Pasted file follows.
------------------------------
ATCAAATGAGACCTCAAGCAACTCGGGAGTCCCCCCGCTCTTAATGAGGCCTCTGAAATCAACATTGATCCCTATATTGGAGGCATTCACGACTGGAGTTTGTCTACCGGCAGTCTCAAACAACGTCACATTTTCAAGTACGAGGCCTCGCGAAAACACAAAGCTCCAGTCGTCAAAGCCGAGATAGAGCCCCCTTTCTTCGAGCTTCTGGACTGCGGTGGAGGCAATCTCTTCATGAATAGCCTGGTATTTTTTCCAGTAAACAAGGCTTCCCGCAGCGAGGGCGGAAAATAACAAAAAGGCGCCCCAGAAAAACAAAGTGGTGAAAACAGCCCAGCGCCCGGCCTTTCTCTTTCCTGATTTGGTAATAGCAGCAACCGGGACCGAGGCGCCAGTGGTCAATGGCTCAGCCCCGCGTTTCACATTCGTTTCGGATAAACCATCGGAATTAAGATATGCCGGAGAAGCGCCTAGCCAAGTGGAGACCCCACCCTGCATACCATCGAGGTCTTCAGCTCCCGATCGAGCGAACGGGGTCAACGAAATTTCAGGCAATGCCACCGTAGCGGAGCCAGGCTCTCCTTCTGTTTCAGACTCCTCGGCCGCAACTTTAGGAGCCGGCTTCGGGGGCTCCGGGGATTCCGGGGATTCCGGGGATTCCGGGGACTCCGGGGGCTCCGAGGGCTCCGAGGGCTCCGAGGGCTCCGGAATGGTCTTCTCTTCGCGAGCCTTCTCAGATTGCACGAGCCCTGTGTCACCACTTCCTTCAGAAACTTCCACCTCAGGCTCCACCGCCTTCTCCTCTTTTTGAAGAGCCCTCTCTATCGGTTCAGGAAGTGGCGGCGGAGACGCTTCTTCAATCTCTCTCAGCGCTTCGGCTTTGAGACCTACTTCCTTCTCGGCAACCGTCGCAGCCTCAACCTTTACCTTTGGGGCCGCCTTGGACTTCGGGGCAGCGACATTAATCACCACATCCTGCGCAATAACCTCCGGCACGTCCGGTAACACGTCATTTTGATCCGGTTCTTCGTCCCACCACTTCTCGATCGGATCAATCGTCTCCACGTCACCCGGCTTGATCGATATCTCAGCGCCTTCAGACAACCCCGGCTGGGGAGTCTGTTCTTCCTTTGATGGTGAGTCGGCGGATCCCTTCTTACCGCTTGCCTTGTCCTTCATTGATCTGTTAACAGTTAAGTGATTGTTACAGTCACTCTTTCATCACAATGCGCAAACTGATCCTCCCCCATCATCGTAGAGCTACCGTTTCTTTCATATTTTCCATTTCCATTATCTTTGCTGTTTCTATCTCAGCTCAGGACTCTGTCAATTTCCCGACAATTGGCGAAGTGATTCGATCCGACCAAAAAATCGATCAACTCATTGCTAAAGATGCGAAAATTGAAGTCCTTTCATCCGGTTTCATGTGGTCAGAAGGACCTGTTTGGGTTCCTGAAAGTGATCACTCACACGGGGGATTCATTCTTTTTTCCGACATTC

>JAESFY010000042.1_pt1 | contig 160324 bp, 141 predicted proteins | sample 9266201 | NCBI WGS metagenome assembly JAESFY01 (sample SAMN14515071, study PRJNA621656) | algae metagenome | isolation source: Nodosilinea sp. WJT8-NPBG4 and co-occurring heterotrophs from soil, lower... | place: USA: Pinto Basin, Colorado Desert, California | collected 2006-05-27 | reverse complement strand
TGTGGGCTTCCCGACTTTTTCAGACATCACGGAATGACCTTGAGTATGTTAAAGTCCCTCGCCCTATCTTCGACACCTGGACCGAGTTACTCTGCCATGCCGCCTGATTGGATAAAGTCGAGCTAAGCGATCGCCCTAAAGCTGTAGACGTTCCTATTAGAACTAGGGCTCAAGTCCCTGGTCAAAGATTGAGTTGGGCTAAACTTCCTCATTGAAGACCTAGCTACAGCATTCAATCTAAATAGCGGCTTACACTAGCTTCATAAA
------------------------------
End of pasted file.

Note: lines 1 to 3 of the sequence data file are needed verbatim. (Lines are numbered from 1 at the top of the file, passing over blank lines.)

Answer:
ATCAAATGAGACCTCAAGCAACTCGGGAGTCCCCCCGCTCTTAATGAGGCCTCTGAAATCAACATTGATCCCTATATTGGAGGCATTCACGACTGGAGTTTGTCTACCGGCAGTCTCAAACAACGTCACATTTTCAAGTACGAGGCCTCGCGAAAACACAAAGCTCCAGTCGTCAAAGCCGAGATAGAGCCCCCTTTCTTCGAGCTTCTGGACTGCGGTGGAGGCAATCTCTTCATGAATAGCCTGGTATTTTTTCCAGTAAACAAGGCTTCCCGCAGCGAGGGCGGAAAATAACAAAAAGGCGCCCCAGAAAAACAAAGTGGTGAAAACAGCCCAGCGCCCGGCCTTTCTCTTTCCTGATTTGGTAATAGCAGCAACCGGGACCGAGGCGCCAGTGGTCAATGGCTCAGCCCCGCGTTTCACATTCGTTTCGGATAAACCATCGGAATTAAGATATGCCGGAGAAGCGCCTAGCCAAGTGGAGACCCCACCCTGCATACCATCGAGGTCTTCAGCTCCCGATCGAGCGAACGGGGTCAACGAAATTTCAGGCAATGCCACCGTAGCGGAGCCAGGCTCTCCTTCTGTTTCAGACTCCTCGGCCGCAACTTTAGGAGCCGGCTTCGGGGGCTCCGGGGATTCCGGGGATTCCGGGGATTCCGGGGACTCCGGGGGCTCCGAGGGCTCCGAGGGCTCCGAGGGCTCCGGAATGGTCTTCTCTTCGCGAGCCTTCTCAGATTGCACGAGCCCTGTGTCACCACTTCCTTCAGAAACTTCCACCTCAGGCTCCACCGCCTTCTCCTCTTTTTGAAGAGCCCTCTCTATCGGTTCAGGAAGTGGCGGCGGAGACGCTTCTTCAATCTCTCTCAGCGCTTCGGCTTTGAGACCTACTTCCTTCTCGGCAACCGTCGCAGCCTCAACCTTTACCTTTGGGGCCGCCTTGGACTTCGGGGCAGCGACATTAATCACCACATCCTGCGCAATAACCTCCGGCACGTCCGGTAACACGTCATTTTGATCCGGTTCTTCGTCCCACCACTTCTCGATCGGATCAATCGTCTCCACGTCACCCGGCTTGATCGATATCTCAGCGCCTTCAGACAACCCCGGCTGGGGAGTCTGTTCTTCCTTTGATGGTGAGTCGGCGGATCCCTTCTTACCGCTTGCCTTGTCCTTCATTGATCTGTTAACAGTTAAGTGATTGTTACAGTCACTCTTTCATCACAATGCGCAAACTGATCCTCCCCCATCATCGTAGAGCTACCGTTTCTTTCATATTTTCCATTTCCATTATCTTTGCTGTTTCTATCTCAGCTCAGGACTCTGTCAATTTCCCGACAATTGGCGAAGTGATTCGATCCGACCAAAAAATCGATCAACTCATTGCTAAAGATGCGAAAATTGAAGTCCTTTCATCCGGTTTCATGTGGTCAGAAGGACCTGTTTGGGTTCCTGAAAGTGATCACTCACACGGGGGATTCATTCTTTTTTCCGACATTC

>JAESFY010000042.1_pt1 | contig 160324 bp, 141 predicted proteins | sample 9266201 | NCBI WGS metagenome assembly JAESFY01 (sample SAMN14515071, study PRJNA621656) | algae metagenome | isolation source: Nodosilinea sp. WJT8-NPBG4 and co-occurring heterotrophs from soil, lower... | place: USA: Pinto Basin, Colorado Desert, California | collected 2006-05-27 | reverse complement strand
TGTGGGCTTCCCGACTTTTTCAGACATCACGGAATGACCTTGAGTATGTTAAAGTCCCTCGCCCTATCTTCGACACCTGGACCGAGTTACTCTGCCATGCCGCCTGATTGGATAAAGTCGAGCTAAGCGATCGCCCTAAAGCTGTAGACGTTCCTATTAGAACTAGGGCTCAAGTCCCTGGTCAAAGATTGAGTTGGGCTAAACTTCCTCATTGAAGACCTAGCTACAGCATTCAATCTAAATAGCGGCTTACACTAGCTTCATAAA